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For the company I work for we would like to use RabbitMQ as our main message bus. The idea we have is that every single application uses their own vhost for internal communication and that via the shovel or federation plugin we would make it possible to share certain type of the events across multiple vhosts (maybe even multiple machines (non-clustered)). We chose for application per vhost to separate internal communication from public events and to keep the security adjustable per application.

Based on the information published on the RabbitMQ website I don't get it when I have to choose for shovels or when I have to choose for the federation plugin.

RabbitMQ has the following explanation when to use what:

Typically you would use the shovel to link brokers across the internet when you need more control than federation provides.

What is the fine grain control in shovels which I am missing when I choose for federation?

At this moment I think I would prefer the federation plugin because I could automate the inter-vhost-communication via the REST API provided by the federation plugin. In case of shovels I would need to change the shovel configuration and reboot the RabbitMQ instance every time we would like to share an event between vhosts. Are my thoughts correct about this?

We are currently running RMQ on Windows with clients connecting from .NET. In the near future Java/Perl/PHP clients will join.

To summarize my questions:

  • What is the fine grain control in shovels which I am missing when I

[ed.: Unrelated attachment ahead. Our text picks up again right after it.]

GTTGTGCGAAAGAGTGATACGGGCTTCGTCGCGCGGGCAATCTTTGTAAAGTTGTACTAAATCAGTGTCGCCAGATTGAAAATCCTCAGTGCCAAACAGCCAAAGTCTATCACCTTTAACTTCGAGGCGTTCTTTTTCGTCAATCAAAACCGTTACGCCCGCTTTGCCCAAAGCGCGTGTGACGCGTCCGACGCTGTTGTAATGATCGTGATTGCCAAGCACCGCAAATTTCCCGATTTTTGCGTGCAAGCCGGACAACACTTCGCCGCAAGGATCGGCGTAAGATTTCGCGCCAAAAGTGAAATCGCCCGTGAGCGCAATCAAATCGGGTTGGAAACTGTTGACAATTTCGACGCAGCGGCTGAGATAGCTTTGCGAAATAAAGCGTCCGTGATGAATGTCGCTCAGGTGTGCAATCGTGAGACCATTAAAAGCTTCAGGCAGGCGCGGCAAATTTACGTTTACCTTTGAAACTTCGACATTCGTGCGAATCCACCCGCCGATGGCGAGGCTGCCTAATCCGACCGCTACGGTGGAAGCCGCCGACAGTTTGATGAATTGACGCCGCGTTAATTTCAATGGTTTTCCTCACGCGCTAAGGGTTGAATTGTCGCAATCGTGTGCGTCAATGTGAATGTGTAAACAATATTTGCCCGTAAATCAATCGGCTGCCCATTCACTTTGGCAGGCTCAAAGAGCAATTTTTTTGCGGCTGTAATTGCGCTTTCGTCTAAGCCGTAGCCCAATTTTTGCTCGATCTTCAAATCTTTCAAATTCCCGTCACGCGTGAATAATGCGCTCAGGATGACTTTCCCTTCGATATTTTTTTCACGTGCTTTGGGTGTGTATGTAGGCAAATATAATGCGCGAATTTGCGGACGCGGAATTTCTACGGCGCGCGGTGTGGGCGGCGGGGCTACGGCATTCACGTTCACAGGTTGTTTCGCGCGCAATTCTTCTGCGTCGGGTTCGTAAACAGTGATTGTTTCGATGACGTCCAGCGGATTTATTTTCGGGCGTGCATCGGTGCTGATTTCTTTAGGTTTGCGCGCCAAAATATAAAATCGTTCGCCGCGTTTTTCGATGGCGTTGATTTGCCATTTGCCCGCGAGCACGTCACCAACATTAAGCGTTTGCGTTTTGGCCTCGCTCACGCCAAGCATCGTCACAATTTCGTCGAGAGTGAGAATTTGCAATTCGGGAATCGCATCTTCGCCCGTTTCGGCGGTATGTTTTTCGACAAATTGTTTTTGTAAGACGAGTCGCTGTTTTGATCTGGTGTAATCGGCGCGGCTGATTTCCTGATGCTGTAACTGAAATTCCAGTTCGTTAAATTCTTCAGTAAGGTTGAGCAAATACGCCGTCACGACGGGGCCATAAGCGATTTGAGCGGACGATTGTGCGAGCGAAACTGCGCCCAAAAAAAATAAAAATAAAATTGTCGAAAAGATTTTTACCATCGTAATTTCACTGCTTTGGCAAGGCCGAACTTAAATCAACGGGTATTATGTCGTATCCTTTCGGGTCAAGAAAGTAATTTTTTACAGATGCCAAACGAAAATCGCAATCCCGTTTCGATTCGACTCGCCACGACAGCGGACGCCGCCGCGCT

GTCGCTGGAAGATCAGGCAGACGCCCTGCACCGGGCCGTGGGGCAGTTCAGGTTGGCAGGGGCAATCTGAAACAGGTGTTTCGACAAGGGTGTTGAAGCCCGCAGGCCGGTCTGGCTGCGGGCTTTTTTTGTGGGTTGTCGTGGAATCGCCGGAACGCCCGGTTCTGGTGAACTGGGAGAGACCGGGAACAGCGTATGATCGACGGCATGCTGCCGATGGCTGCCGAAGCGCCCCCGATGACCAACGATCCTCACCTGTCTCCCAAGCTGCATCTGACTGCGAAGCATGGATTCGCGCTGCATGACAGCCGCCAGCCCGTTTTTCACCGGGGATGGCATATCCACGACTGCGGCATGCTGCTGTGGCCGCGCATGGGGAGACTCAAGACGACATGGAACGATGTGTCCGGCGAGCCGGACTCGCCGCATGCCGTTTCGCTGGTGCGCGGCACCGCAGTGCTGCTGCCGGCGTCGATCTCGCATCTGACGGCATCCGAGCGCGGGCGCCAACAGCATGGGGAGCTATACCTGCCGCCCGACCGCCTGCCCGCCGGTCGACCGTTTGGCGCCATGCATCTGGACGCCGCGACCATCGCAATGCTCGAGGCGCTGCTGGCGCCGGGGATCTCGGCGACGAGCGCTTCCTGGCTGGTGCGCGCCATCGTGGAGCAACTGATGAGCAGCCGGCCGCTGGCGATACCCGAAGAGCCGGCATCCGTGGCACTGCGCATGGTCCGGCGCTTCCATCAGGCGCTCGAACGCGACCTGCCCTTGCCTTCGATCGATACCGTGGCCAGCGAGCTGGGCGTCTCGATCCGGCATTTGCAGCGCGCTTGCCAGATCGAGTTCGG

choose for federation?
  • Is it correct that the only way to change the inter-vhost-communication when I use shovels is by changing theconfig file and rebooting the instance?
  • Does the setup (vhost per application) make sense or am I missing the point completely?
share|improve this question
up vote 15 down vote accepted

Shovels and queue provide different means to be forward messages from one RabbitMQ node to another.

Federated Exchange

With a federated exchange, queues can be connected to the queue on the upstream(source) node. In addition, an exchange on the downstream(destination) node will receive a copy of messages that are published to the upstream node.

Federated exchanges are a similar to exchange-to-exchange bindings, in that, they can (optionally) subscribe to a limited set of messages from an upstream exchange.

Federated Queue (NOTE: These are new in RabbitMQ 3.2.x)

With a federated queue, consumers can be connected to the queue on both the upstream(source) and downstream(destination) nodes.

In essence the downstream queue is a consumer on the upstream queue, with the expectation that there will be additional downstream consumers that process the messages in the same manner as a consumer attached to the upstream queue.

Any messages consumed by the downstream (federated) queue will not be available for consumers on the upstream queue.

Use Case:

If consumers are being migrated from one node to another, a federated queue will allow this to happen without messages being missed, or processed twice.

Use Case: from the RabbitMQ docs

The typical use would be to have the same "logical" queue distributed over many brokers. Each broker would declare a federated queue with all the other federated queues upstream. (The links would form a complete bi-directional graph on n queues.)

Shovel